May 29, 2008 / 1:30 PM / 11 years ago

MasterCard sees double-digit 2008 revenue growth

NEW YORK (Reuters) - MasterCard Inc (MA.N), a credit and debit card processor, said it expects double-digit revenue growth for 2008, and boosted its long-term profit outlook and the company’s shares rose to record high levels.

The MasterCard logo is seen on two credit cards April 28, 2008. REUTERS/Sam Mircovich

MasterCard said it expects average annual net income growth of 20 percent to 30 percent in 2009, 2010, and 2011, compared with its prior estimates of 15 percent to 20 percent.

The company is benefiting from the rise of plastic globally as more consumers use credit and debit cards to pay for goods and services.

“There’s a huge opportunity to convert cash and check transactions into electronic payments,” said Martina Hund-Mejean, chief financial officer of MasterCard, in an interview with Reuters.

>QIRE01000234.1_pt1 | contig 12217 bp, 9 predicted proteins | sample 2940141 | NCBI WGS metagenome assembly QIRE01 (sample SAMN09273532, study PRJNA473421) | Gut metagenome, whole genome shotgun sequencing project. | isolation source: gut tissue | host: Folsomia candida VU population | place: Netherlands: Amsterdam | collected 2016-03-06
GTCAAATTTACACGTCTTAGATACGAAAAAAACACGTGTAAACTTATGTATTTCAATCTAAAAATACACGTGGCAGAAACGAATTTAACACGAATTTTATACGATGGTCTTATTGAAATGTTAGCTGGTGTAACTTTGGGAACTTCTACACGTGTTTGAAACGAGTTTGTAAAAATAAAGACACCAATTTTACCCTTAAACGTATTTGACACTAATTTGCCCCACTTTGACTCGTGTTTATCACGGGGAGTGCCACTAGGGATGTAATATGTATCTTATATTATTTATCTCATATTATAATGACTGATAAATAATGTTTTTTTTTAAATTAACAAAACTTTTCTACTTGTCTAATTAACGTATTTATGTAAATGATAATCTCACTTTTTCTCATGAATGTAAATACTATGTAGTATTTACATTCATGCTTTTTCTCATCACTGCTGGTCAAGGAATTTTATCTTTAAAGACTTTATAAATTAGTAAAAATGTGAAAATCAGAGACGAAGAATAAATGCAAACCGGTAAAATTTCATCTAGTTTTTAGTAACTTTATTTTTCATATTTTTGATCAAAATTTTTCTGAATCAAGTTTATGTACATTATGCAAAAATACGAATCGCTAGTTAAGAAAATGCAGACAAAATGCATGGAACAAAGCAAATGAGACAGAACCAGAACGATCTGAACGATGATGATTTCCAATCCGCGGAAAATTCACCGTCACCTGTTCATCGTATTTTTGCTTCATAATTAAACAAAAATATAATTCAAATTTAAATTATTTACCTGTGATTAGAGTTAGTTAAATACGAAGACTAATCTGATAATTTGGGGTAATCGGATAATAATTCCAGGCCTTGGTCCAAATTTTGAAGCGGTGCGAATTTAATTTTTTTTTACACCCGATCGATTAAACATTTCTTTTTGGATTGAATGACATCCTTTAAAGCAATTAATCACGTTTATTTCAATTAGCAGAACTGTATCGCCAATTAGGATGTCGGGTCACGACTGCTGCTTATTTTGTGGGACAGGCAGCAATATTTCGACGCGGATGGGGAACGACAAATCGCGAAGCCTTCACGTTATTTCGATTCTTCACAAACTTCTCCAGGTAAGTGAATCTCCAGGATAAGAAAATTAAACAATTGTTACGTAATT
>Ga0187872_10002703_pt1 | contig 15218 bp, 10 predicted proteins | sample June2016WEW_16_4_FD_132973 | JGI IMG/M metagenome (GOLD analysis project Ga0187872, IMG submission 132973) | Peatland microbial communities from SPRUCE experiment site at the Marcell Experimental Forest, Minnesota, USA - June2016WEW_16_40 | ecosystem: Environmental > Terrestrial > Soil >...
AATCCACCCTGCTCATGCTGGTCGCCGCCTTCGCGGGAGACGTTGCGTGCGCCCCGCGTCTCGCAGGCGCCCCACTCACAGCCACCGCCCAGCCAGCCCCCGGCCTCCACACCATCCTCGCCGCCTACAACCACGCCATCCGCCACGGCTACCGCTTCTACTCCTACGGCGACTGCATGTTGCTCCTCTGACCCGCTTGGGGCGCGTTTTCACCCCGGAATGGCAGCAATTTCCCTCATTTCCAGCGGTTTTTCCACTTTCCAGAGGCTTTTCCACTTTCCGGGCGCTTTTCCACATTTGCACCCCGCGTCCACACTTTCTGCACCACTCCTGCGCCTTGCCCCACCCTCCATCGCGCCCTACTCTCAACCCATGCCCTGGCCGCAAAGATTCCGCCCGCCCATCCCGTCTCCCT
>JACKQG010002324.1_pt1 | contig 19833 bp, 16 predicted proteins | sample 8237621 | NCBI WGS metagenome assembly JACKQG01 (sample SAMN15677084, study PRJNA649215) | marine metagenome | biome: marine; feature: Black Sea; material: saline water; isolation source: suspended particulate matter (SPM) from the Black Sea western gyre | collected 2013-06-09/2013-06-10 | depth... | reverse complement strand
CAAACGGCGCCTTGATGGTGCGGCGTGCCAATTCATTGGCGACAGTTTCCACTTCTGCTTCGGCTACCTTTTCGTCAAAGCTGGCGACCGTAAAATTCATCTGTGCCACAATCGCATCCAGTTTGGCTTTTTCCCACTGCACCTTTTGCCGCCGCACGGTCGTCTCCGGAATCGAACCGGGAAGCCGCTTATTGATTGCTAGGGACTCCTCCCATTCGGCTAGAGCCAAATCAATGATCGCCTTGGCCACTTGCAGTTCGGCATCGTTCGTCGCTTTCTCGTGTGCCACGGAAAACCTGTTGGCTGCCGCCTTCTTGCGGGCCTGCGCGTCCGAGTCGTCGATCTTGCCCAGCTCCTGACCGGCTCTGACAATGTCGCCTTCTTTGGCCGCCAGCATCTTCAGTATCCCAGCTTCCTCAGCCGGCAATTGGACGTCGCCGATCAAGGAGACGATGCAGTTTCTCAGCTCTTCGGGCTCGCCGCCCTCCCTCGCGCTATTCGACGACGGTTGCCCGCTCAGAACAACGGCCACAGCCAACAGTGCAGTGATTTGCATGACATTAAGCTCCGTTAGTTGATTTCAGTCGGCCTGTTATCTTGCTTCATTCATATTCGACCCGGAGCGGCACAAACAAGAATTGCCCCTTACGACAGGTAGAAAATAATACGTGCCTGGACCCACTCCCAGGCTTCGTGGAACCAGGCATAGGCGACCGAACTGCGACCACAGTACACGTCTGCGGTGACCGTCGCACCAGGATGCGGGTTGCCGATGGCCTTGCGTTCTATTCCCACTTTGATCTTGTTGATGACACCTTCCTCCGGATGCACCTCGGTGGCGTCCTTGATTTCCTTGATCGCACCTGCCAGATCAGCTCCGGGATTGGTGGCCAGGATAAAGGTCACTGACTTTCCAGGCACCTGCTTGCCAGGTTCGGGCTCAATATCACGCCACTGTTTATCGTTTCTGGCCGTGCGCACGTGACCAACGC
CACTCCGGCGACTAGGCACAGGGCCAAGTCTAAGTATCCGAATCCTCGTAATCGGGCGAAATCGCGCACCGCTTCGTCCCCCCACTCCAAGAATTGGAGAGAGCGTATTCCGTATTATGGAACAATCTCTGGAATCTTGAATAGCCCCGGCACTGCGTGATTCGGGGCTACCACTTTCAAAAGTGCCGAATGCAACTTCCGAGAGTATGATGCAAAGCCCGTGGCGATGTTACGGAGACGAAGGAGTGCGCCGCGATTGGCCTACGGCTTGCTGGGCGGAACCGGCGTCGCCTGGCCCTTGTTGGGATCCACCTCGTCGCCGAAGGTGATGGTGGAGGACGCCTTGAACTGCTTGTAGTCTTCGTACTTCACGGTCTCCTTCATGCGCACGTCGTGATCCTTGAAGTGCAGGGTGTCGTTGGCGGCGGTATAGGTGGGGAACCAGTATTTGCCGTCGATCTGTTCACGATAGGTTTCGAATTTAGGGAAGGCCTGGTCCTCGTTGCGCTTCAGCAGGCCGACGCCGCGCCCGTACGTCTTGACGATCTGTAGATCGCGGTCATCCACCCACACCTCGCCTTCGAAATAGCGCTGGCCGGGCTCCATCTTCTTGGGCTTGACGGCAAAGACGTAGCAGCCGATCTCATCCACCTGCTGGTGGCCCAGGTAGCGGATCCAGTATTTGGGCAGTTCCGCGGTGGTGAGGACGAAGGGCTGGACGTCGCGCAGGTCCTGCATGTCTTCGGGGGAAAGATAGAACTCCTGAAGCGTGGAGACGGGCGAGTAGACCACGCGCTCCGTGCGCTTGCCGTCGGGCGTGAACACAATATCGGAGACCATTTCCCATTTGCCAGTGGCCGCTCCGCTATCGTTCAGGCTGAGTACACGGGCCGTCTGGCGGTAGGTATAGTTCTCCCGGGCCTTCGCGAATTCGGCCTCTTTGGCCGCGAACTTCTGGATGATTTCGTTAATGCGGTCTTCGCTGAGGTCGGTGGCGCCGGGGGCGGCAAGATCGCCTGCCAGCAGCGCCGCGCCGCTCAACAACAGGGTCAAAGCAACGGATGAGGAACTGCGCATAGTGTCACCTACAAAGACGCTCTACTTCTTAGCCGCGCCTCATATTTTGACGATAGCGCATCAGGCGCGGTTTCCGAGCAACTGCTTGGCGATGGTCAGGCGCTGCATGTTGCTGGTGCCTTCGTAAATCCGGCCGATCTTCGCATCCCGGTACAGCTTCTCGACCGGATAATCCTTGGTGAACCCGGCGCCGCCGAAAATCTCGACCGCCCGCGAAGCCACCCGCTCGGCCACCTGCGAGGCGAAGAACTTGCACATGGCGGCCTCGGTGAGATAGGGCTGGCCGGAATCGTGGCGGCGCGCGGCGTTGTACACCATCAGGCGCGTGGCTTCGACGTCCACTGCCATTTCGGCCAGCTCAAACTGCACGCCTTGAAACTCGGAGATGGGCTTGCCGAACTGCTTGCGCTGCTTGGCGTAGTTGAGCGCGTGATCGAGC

Credit and debit cards account for only about 5 percent of payment activity globally.

MasterCard’s shares rose 7.7 percent, or $22.11, to $309. MasterCard’s stock has surged 700 percent since the 2006 initial public offering at $39 apiece.

Visa Inc’s (V.N) shares rose 4 percent to $85.25. Visa went public earlier this year.

According to slides in a MasterCard presentation for investors, in the first eight weeks of the second quarter, the company saw transaction volume growth in dollar terms in the United States, albeit at a slower pace. Growth in the rest of the world increased, leading to a net increase in total growth.

With overall growth strong, the company said it expects double-digit revenue growth for 2008. The company posted revenue of $4.1 billion in 2007, and according to Reuters Estimates, analysts expect $4.9 billion in 2008.

The second-largest credit-card network in the world said it expects average annual net revenue growth of 12 percent to 15 percent, higher than its prior estimates of 8 percent to 10 percent.

In January, MasterCard has said it was reconsidering its prior guidance for long-term growth. The company has consistently surpassed the long-term earnings growth forecasts originally set out in 2006.

Reporting by Dan Wilchins; editing by Maureen Bavdek and Carol Bishopric

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